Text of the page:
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Saturday, August 28, 2004
World champion Despatie of Canada was fourth

Associated Press

ATHENS, Greece -- Hu Jia overtook teammate Tian Liang on his next-to-last dive to win the 10-meter platform title Saturday night, giving China a record sixth Olympic diving gold medal.

Hu totaled 748.08 points to upset defending champion Tian in the final diving event of the Athens Games. Mathew Helm of Australia edged Tian for silver by 0.90 points, finishing with 730.56 to Tian's 729.66. World champion Alexandre Despatie of Canada was fourth with 707.46.

Hu got out of water and threw his arms in the air, realizing he had clinched the gold. He had earned platform silver behind Tian at the Sydney Games.

Tian battled his teammate in the fifth round, earning three 10s for an inward tuck with 3 somersaults. But Hu was even better. He surged past Tian into first by earning four perfect 10.0s for a reverse tuck with 3 somersaults.

Hu was even stronger on his last dive, a backward pike with 2 somersaults and 1 twists that scored five 10s.

Helm was third for much of the competition and needed to hit his last dive to break up the Chinese juggernaut. The Aussie came up big, earning four 10s for a backward pike with 2 somersaults and 1 twists. He held up up two fingers in disbelief, then buried his face in his hands.

Despatie dropped into fourth place after his fourth dive and stayed there. The shaggy-haired 19-year-old overrotated on a backward pike with 3 somersaults -- his second-most difficult dive of the competition.

Hu's win means China won all but two of the eight diving events in Athens. One of the golds belongs to Tian, who took the synchronized platform title with partner Yang Jinghui.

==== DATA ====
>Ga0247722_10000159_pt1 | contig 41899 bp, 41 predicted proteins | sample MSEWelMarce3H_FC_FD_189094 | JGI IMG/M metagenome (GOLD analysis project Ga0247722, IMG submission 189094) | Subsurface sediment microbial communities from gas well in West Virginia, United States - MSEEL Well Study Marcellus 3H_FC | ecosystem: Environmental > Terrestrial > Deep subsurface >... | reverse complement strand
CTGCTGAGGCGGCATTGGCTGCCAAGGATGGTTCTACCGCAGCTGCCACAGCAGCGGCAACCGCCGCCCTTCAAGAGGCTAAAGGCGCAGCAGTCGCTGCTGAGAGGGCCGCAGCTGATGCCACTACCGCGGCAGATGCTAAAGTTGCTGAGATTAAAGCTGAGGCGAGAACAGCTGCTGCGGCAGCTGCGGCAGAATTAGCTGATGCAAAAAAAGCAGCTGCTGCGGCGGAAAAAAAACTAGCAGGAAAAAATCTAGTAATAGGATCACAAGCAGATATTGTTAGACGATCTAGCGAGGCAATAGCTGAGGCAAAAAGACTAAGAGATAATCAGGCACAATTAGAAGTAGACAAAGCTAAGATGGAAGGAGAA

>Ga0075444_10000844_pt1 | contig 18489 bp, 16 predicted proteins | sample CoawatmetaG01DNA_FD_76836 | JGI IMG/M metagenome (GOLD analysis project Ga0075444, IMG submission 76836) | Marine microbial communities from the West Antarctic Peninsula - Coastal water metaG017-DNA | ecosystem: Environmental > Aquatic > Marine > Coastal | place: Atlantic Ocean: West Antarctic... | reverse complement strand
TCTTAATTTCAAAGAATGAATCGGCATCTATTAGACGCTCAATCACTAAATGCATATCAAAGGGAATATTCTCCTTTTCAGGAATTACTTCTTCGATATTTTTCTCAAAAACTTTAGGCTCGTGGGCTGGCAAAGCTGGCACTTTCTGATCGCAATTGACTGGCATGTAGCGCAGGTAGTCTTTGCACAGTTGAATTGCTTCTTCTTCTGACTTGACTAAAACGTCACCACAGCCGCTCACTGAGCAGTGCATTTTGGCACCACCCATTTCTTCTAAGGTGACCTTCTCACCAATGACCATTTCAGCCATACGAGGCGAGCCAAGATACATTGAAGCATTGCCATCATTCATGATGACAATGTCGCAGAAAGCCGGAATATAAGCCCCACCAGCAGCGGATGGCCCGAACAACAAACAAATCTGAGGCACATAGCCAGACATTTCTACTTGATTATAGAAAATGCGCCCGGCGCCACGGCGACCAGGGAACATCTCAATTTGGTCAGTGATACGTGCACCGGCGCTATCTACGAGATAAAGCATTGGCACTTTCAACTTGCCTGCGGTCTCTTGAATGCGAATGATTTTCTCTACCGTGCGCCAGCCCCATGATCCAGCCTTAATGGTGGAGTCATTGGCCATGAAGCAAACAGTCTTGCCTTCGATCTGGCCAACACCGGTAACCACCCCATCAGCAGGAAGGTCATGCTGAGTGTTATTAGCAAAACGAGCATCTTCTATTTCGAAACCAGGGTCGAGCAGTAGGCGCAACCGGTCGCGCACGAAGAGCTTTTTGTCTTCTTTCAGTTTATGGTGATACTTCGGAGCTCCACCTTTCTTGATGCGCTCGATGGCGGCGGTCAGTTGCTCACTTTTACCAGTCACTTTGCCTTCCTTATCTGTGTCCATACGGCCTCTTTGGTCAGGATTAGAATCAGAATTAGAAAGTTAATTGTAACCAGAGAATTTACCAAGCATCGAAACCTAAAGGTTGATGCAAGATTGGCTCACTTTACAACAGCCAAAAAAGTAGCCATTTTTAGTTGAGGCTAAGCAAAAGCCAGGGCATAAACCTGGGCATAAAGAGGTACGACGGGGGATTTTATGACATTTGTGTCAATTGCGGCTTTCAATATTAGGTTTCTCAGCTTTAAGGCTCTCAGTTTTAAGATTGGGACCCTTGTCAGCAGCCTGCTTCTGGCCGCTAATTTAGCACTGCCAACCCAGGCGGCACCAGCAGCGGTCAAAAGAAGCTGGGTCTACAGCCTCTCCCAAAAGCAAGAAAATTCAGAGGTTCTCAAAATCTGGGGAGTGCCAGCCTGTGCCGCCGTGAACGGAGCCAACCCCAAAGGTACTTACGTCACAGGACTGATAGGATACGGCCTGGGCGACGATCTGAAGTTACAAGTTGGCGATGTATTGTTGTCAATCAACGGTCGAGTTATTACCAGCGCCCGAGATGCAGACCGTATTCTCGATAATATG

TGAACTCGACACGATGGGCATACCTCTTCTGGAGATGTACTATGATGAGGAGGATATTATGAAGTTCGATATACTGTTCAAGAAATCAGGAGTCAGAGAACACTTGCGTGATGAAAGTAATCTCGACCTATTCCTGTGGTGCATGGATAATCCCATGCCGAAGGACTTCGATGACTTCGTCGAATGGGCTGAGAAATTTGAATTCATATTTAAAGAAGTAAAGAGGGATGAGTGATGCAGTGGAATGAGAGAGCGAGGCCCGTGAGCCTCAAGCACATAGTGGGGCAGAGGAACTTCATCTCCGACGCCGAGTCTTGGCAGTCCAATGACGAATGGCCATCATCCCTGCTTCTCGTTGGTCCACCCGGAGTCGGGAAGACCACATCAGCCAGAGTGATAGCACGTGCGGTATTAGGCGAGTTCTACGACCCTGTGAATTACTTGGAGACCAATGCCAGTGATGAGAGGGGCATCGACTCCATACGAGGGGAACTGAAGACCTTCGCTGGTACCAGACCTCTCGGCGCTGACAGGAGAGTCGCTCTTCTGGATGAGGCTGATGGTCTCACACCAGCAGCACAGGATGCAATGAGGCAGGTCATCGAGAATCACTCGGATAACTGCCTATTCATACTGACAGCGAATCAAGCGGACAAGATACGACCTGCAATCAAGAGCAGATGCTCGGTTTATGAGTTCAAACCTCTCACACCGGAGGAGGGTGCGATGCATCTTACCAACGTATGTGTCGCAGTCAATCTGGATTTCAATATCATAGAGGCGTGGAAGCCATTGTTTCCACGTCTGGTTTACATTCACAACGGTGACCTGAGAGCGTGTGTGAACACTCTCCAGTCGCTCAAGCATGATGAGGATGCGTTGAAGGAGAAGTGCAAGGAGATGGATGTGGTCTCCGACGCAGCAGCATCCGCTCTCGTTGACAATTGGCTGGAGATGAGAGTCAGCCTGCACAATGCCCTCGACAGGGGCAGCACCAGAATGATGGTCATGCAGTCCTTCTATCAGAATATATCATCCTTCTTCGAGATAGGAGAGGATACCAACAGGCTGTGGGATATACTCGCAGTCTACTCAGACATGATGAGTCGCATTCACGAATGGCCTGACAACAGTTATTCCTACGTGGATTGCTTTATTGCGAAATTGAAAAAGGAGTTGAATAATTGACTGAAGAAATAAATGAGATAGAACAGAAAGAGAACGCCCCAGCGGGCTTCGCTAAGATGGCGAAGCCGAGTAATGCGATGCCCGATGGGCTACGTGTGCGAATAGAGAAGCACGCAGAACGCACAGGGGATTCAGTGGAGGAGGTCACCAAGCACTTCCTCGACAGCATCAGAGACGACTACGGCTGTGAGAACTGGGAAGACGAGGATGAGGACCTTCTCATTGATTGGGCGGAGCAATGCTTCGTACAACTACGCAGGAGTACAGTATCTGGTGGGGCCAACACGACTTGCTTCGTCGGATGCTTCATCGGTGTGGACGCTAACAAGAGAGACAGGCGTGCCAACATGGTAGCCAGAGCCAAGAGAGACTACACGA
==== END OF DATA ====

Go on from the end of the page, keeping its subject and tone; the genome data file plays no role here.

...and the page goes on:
Helms teamed with Robert Newbery to win the bronze in that event. Four years ago, he was eighth on the tower.

Despatie already earned silver in the 3-meter springboard.

The judges were generous in awarding 10.0s Saturday night, with all the top four divers getting multiple perfect marks -- just as they did in the semifinals.

The Chinese became a diving powerhouse after winning their first gold medal at the 1984 Los Angeles Games. They have now captured 19 of a possible 28 golds over the last five Olympics -- and taken the silver in seven of the nine events they didn't win.

"Obviously, they train very, very hard. Their system is working very good for them," Despatie said. "They have so many athletes, too. If someone isn't good, they just choose another one."

The pool of talented divers doesn't show any signs of letting up in the world's most populous country, especially as China looks ahead to the Beijing Games in 2008.

"We might get someone good who comes along every 10 years," Despatie said. "They get people with a lot of talent, and they get that every year."

Despatie is likely to face the Chinese again in 2008. Hu seems a solid bet to return, but Tian, who turned 25 on Friday, may not.

"When I first got into the sport, the Chinese were like gods," Despatie said. "No one could touch them. They were awesome."

They still are.